The treats of San Francisco

Cal­i­for­nia dream­ing comes true as our man puts the su­per­charged AMG GT S through its paces


FIRE­WORKS, thun­der and a dose of Nascar. That’s what the new AMG GT-S sounds like when its ex­haust snaps, crack­les and pops.

It might look like Mercedes-Benz’s an­swer to the Porsche 911 but there is no mis­tak­ing what pow­ers this ma­chine, or where the noise is com­ing from. Event start­ing it gives you goose­bumps.

The long bon­net seems to stretch for­ever but most of the real es­tate un­der­neath is taken up by the company’s new­est en­gine: a twin-turbo 4.0-litre V8 that will also power the com­ing AMG C63 sedan. Con­ve­niently, the driver is sand­wiched be­tween two of the most glo­ri­ous sounds in the au­to­mo­tive business: the roar of the en­gine and the bark of the ex­haust. It’s sur­round sound for car buffs.

It com­pletes the 0 to 100km/h dash in just 3.8 seconds.

Which is why I feel more alive than usual. Not just be­cause the AMG GT-S is de­light­ing the senses but be­cause, quite frankly, it’s scar­ing the wits out of me.

We’re on the twisty and per­ilous La­guna Seca race­track on the Cal­i­for­nia coast, a twohour drive south of San Francisco.

And rain is on the way. I much pre­fer it when the thun­der is com­ing from the ex­haust rather than the clouds.

We get one clean ses­sion

be­fore it starts. Then we can’t be ex­actly sure how much grip will be avail­able on each cor­ner.

A wig­gle here and there in the wet will raise the heart rate even fur­ther and get the sweat trick­ling down from un­der the hel­met.

Amid the rain and the ap­pre­hen­sion, some­thing amaz­ing hap­pens. The GT S makes the driver look much bet­ter driver than he re­ally is.

So ad­vanced is the sta­bil­ity con­trol — it has five set­tings — that, pro­vid­ing you’re not fla­grantly de­fy­ing physics, it will save you time after time, dab­bing the brakes on each cor­ner as re­quired to keep car and pi­lot on the black­top.

Overdo it and you will still crash. If you’re not a com­plete lu­natic you can post lap times to fool the best of them.

Then the adrenalin rush is over and it’s time to hit the open road — not just any road but High­way One. Much of Cal­i­for­nia’s Pa­cific Coast High­way and the many ar­ter­ies that feed it are as smooth as a race­track; some cor­ners are even banked like a com­pe­ti­tion cir­cuit but I be­have our­selves.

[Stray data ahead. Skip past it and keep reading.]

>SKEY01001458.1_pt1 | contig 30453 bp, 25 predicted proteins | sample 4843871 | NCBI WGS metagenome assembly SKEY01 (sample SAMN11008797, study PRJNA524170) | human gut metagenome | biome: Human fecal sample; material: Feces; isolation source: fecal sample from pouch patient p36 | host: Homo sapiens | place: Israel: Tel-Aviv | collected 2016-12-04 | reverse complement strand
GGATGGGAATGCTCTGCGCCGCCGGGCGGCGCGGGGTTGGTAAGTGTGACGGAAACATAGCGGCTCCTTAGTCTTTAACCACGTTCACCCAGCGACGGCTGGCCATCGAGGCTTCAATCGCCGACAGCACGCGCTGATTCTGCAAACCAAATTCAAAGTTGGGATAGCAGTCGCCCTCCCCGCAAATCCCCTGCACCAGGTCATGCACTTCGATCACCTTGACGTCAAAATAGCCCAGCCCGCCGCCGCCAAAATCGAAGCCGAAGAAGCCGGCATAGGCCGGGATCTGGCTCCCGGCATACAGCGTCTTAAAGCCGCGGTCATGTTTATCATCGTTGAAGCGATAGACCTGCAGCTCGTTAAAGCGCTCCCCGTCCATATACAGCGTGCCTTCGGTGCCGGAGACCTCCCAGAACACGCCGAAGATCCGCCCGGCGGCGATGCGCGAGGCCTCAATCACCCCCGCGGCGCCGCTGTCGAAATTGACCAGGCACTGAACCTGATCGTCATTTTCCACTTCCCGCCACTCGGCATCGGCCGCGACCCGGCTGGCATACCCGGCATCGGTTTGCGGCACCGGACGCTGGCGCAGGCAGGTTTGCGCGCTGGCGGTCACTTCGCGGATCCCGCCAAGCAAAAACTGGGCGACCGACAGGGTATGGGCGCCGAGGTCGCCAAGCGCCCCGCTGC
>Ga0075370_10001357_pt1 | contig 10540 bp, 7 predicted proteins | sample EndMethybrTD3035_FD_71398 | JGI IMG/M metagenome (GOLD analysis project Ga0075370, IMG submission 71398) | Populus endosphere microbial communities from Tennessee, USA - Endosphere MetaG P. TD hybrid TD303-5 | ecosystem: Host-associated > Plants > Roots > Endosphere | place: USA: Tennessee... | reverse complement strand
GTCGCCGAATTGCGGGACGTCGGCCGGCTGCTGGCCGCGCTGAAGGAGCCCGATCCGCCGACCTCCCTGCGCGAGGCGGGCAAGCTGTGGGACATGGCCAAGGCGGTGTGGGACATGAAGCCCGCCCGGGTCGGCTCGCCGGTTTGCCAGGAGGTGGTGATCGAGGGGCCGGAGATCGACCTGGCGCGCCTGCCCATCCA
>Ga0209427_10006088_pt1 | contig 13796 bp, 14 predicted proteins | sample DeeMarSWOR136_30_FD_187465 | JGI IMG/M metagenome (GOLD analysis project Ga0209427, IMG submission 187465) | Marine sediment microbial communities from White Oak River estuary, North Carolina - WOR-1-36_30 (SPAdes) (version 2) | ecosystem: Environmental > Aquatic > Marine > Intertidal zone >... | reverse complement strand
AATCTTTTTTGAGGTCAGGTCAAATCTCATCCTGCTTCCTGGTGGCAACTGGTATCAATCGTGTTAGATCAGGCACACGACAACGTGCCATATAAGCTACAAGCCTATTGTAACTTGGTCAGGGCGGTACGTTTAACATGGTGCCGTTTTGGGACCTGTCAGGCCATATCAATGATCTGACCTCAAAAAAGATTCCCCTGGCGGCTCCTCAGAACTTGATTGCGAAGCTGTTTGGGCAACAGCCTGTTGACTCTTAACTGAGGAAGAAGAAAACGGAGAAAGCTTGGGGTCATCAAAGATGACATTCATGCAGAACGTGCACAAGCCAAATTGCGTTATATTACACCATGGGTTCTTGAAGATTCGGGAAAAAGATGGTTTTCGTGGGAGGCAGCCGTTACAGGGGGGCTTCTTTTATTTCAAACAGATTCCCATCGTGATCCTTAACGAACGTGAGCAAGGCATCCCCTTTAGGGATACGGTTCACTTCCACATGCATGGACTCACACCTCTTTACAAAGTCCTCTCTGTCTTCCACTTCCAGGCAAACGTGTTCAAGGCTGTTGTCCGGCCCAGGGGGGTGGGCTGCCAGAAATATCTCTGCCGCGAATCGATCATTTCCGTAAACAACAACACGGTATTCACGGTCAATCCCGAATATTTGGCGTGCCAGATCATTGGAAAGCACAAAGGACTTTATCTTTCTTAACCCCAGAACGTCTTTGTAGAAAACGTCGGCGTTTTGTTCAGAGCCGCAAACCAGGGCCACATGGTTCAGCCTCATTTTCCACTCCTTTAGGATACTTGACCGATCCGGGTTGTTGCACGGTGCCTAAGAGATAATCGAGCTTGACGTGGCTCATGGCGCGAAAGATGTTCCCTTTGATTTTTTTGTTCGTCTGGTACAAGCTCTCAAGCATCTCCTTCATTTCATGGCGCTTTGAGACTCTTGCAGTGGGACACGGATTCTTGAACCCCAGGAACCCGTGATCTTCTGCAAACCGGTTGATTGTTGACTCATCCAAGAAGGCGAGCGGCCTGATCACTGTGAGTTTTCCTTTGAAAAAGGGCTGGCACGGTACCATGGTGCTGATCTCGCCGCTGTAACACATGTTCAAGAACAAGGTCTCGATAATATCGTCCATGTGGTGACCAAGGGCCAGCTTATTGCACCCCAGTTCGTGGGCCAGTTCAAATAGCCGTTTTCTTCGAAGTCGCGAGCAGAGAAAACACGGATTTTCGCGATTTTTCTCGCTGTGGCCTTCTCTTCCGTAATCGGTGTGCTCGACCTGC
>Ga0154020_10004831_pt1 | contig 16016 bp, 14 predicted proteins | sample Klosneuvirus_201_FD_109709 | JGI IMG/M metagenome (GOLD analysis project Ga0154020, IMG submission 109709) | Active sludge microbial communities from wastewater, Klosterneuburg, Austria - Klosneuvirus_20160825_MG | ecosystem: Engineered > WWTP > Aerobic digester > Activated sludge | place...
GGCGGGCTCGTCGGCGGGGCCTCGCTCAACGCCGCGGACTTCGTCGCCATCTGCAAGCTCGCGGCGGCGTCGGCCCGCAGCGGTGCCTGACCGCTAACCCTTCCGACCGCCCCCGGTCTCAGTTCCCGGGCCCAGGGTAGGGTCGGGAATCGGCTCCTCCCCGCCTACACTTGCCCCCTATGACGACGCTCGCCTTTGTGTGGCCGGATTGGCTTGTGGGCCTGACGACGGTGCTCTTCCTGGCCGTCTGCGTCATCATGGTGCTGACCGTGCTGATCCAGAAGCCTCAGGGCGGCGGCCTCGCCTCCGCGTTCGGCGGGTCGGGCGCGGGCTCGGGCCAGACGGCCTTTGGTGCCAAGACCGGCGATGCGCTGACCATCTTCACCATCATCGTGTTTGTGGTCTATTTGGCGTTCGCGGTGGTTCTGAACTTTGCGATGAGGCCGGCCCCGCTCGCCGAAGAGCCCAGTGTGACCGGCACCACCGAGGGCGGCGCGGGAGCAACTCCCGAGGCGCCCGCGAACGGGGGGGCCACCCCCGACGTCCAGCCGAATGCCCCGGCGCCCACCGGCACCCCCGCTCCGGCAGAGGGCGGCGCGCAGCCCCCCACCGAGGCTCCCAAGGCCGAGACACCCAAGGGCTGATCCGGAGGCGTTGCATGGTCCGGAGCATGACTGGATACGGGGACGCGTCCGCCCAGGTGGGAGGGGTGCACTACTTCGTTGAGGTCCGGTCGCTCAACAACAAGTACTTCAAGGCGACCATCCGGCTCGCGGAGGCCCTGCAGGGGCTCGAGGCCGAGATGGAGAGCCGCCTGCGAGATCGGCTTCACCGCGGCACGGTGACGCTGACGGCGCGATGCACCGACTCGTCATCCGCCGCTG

At first, the steer­ing in the GT S feels too sharp, too re­spon­sive, but it takes all of 10 min­utes to get ac­cus­tomed to it.

To cruise along more dis­creetly and with a lit­tle more com­fort, I sim­ply turn the drive mode dial to com­fort and the throt­tle is less ag­gres­sive, the sus­pen­sion a lit­tle softer and the steer­ing a lit­tle gen­tler.

Switch up to Sport Plus and it’s as if I’ve got an at­tack dog on a short lead. A tap on the ac­cel­er­a­tor and it feels as if it wants to lift the front wheels.

The F1-style car­bon ce­ramic brakes, mean­while, work with breathtaking ef­fi­ciency.


Pric­ing is yet to be con­firmed but it’s ex­pected to cost from $270,000 plus on-roads (about $300K drive-away) when it goes on sale in Aus­tralia in the mid­dle of next year.

That’s $200,000 less than the SLS Gull­wing, with which it shares DNA, and smack in the mid­dle of Porsche 911 ter­ri­tory ($208,000-$466,000). The dif­fer­ence, how­ever, is that the Benz will de­liver a much big­ger bang for the same bucks.


The AMG GT S may look like the suc­ces­sor to the SLS Gull­wing but only about 15 per cent of the struc­ture, the floor and bulk­heads, is common. More than 90 per cent of the body and core struc­ture is light­weight alu­minium. The re­sult is a near-per­fect weight dis­tri­bu­tion, which makes it more neu­tral and eas­ier to drive.


AMG wants to be con­sid­ered in the same company as Fer­rari and Porsche so it de­signed the GT S to look like the cars it will go after.

The cabin feels like that of a race car — plus leather seats, air­con­di­tion­ing, top-end audio with nav­i­ga­tion and power ad­justable sports seats to find the op­ti­mum po­si­tion.

Vi­sion all around is sur­pris­ingly good, even though the rear win­dow is quite small ... not that many cars or driv­ers will stay in the rear-view mir­ror of this beast.


Well taken care of: six airbags (two in the front, two in the seats and two “cur­tain” airbags in the roof) plus sta­bil­ity con­trol and brakes, re­spec­tively among the smartest and big­gest in the business.


Only the brave should ap­ply.

Newspapers in English

Newspapers from Australia

© PressReader. All rights reserved.